Tuesday, October 15, 2013

Thoughts about thinking

I am not a person who benefits from a lack of scheduling.  Let me explain why.

Five years ago, at the age of 30, I was diagnosed with Attention Deficit Hyperactivity Disorder (ADHD), combined type.  In case you don't know, there are three kinds of ADHD.  The first is the one you automatically think of: the loud, boisterous kid who is always out of his seat, throwing things, shouting in class, and generally making a nuisance of himself.  That's hyperactive-impulsive.

According to WebMD, symptoms include:
  • Fidgeting, squirming when seated
  • Getting up frequently to walk or run around
  • Running or climbing excessively when it's inappropriate (in teens this may appear as restlessness)
  • Having difficulty playing quietly or engaging in quiet leisure activities
  • Always being 'on the go'
  • Often talking excessively
  • Impatience
  • Difficulty delaying responses
  • Blurting out answers before questions have been completed
  • Difficulty awaiting one's turn
  • Frequently interrupting or intruding on others to the point of causing problems in social or work settings
  • Initiating conversations at inappropriate times

The second kind is the kid in the back of the room, staring out the window and having absolutely no concept of anything going on around her.  That's inattentive.

Symptoms include
  • Difficulty paying attention to details and tendency to make careless mistakes in school or other activities; producing work that is often messy and careless
  • Easily distracted by irrelevant stimuli and frequently interrupting ongoing tasks to attend to trivial noises or events that are usually ignored by others
  • Inability to sustain attention on tasks or activities
  • Difficulty finishing schoolwork or paperwork or performing tasks that require concentration
  • Frequent shifts from one uncompleted activity to another
  • Procrastination
  • Disorganized work habits
  • Forgetfulness in daily activities (for example, missing appointments, forgetting to bring lunch)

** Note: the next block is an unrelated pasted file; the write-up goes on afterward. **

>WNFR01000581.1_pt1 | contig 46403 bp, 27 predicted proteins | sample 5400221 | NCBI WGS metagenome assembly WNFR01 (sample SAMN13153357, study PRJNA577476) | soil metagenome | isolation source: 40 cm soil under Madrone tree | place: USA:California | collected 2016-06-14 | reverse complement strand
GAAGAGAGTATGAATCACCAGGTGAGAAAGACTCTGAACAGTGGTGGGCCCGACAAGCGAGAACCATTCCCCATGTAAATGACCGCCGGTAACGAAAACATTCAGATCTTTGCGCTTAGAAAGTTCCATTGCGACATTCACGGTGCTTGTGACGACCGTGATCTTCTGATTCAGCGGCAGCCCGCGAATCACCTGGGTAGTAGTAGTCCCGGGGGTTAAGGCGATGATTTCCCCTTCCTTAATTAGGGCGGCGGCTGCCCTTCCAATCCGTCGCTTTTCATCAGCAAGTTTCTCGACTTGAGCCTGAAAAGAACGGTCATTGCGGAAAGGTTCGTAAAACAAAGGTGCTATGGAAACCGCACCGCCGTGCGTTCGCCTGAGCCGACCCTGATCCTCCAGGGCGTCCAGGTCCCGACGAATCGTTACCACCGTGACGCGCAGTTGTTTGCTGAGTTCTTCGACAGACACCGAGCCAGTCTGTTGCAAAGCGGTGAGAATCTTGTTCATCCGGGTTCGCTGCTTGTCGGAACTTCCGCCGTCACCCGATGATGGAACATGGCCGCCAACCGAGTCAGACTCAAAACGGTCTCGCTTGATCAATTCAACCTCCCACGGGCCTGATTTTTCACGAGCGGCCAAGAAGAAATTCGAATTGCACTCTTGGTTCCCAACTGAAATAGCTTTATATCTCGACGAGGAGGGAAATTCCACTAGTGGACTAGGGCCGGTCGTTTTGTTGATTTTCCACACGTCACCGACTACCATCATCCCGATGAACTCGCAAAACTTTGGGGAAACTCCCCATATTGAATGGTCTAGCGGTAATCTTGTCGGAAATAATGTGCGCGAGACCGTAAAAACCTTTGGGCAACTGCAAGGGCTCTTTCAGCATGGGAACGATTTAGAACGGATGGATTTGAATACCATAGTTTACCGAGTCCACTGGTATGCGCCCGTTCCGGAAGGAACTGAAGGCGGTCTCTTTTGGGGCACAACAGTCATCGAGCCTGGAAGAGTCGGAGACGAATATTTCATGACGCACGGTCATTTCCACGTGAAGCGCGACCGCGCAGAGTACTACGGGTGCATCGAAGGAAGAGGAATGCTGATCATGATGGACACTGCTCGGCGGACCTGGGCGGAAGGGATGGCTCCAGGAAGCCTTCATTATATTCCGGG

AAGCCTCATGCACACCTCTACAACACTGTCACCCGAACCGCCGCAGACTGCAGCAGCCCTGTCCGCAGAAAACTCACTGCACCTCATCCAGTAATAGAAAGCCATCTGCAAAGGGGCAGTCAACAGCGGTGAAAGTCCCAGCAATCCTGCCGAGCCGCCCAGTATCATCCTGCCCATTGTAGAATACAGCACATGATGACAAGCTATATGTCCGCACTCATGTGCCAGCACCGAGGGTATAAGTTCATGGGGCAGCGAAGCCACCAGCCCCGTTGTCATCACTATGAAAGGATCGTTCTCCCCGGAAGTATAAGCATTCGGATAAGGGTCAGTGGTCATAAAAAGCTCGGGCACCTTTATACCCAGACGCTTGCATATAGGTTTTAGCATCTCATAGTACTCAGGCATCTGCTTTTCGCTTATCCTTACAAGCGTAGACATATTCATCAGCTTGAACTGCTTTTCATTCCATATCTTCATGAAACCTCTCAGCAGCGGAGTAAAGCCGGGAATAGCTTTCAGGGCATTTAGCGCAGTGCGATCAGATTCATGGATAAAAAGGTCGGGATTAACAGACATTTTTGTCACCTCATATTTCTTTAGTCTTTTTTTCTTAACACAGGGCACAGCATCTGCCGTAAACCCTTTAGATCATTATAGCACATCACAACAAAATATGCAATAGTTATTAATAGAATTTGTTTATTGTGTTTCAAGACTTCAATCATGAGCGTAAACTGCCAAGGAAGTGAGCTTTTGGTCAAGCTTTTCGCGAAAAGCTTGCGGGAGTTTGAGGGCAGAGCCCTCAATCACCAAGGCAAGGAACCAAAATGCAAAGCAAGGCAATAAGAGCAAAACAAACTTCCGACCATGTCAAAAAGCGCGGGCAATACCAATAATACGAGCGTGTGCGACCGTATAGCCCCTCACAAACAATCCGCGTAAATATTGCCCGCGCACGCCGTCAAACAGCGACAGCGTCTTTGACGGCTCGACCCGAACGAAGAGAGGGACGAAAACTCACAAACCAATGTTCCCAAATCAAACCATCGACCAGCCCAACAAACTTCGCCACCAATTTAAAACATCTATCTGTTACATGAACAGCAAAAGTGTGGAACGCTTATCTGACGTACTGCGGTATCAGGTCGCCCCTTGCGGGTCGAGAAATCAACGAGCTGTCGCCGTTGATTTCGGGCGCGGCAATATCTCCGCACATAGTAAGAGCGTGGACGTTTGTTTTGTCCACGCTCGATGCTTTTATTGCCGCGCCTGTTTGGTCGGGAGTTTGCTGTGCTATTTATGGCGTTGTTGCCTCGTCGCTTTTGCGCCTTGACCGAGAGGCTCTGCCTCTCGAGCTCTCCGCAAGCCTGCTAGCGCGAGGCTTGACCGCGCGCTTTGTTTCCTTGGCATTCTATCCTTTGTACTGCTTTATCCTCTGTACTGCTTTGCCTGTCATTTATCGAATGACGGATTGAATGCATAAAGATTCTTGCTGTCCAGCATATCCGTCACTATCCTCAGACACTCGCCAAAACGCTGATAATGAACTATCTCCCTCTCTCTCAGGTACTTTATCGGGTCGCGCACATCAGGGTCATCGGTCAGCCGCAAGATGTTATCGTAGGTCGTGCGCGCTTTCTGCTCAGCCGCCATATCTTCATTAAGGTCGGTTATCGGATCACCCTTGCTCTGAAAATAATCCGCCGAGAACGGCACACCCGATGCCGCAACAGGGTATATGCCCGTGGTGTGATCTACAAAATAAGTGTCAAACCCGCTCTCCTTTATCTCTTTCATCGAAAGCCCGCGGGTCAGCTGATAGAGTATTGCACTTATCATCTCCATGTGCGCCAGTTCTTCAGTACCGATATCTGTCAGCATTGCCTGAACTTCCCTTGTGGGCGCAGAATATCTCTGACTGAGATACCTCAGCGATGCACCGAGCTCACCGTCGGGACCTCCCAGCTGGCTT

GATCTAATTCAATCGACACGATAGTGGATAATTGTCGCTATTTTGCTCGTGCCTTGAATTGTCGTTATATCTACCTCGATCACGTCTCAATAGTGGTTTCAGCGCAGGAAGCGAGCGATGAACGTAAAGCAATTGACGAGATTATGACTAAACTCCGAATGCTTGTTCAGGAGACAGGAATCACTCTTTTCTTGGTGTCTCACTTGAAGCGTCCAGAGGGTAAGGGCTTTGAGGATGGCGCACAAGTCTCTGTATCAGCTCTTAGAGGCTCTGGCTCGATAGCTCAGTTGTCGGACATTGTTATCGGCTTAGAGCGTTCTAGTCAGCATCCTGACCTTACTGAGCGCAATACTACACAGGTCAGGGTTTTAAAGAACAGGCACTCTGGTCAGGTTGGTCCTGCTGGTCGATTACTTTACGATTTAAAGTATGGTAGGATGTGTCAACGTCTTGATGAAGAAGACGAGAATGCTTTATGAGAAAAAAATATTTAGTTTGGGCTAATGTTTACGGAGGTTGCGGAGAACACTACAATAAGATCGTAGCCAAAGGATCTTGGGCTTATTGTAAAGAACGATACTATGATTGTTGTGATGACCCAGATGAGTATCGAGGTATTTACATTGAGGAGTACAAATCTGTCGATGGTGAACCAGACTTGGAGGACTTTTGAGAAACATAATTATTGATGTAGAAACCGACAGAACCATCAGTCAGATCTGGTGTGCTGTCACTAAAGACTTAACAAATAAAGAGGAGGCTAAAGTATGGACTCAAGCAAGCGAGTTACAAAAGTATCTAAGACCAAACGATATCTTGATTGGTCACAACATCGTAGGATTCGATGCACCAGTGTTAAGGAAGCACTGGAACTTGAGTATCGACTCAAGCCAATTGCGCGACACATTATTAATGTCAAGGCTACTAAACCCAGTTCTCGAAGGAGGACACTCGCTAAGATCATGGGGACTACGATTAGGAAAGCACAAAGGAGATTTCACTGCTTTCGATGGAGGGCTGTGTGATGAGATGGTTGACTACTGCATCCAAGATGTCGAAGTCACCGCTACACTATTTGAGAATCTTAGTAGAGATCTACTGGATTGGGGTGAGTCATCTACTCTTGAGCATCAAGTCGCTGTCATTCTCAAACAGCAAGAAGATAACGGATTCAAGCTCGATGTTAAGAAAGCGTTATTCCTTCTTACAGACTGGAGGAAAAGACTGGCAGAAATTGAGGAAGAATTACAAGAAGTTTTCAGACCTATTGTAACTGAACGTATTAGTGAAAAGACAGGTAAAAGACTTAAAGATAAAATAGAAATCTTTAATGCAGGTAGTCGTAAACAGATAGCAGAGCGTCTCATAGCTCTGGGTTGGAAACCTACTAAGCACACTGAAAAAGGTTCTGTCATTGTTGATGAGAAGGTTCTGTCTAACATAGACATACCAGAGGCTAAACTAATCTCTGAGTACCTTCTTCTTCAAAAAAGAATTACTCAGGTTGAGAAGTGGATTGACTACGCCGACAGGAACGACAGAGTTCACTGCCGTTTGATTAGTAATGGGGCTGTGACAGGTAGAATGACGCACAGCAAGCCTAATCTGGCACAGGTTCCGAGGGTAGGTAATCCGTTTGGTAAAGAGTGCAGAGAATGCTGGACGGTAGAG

• Failure to complete tasks such as homework or chores
  • Frequent shifts in conversation, not listening to others, not keeping one's mind on conversations, and not following details or rules of activities in social situations

The third kind is both, at alternate times.  That's combined type, and that's me. (And, apparently, Calvin as well.)

I've had this on my mind, because I recently found a box of old papers and things.  In that box were my report cards from elementary school.  They were the old-style report cards where your teachers wrote on them by hand, not the fancy printed kind that just have numbers and averages.  They have actual comments from the teachers regarding my progress, and several of them stood out to me in very unpleasant ways.  They said things like,

"Not working to her full potential."
"Needs to try harder."
"Needs to pay attention more in class."
"Talks too much."

Aside from the last one - which is true - the main problem with these criticisms is that they are completely abstract.  None of my teachers, from the third grade through the eighth, made a single concrete suggestion for my improvement, other than what was, essentially, a request that I shut up.  And it's very frustrating to a child (or, I imagine, to anyone, really) to be told that you need to try harder when you are, in fact, trying as hard as you know how to try and nothing that you do is working.  Or to be told to be more organized, but nobody bothers to show you how.

Something that annoys me about the symptoms listed above - especially under "inattentive" type, is the frequent use of the word "careless."  Especially terms like "careless mistake" or "messy and careless."  No one seems to understand that this is as careful as I am capable of being.  Messy?  Don't you get that this is the neatest handwriting I am capable of producing?

"Disorganized" is another trigger word for me.  Call me disorganized?  Screw you. I know where every single thing I own is.  Do you know why I know where it is?  Because I can see it.  I know, for example, that my external drive is a "desk-area" item.  It lives somewhere in the desk area.  If I turn and look at my desk - and perhaps lift a stray notebook - I will be able to lay my eyes on my external drive within ten to fifteen seconds.  Do you know what happens if some well-meaning person (*cough*MOTHER*cough*) decides to "straighten" my desk area?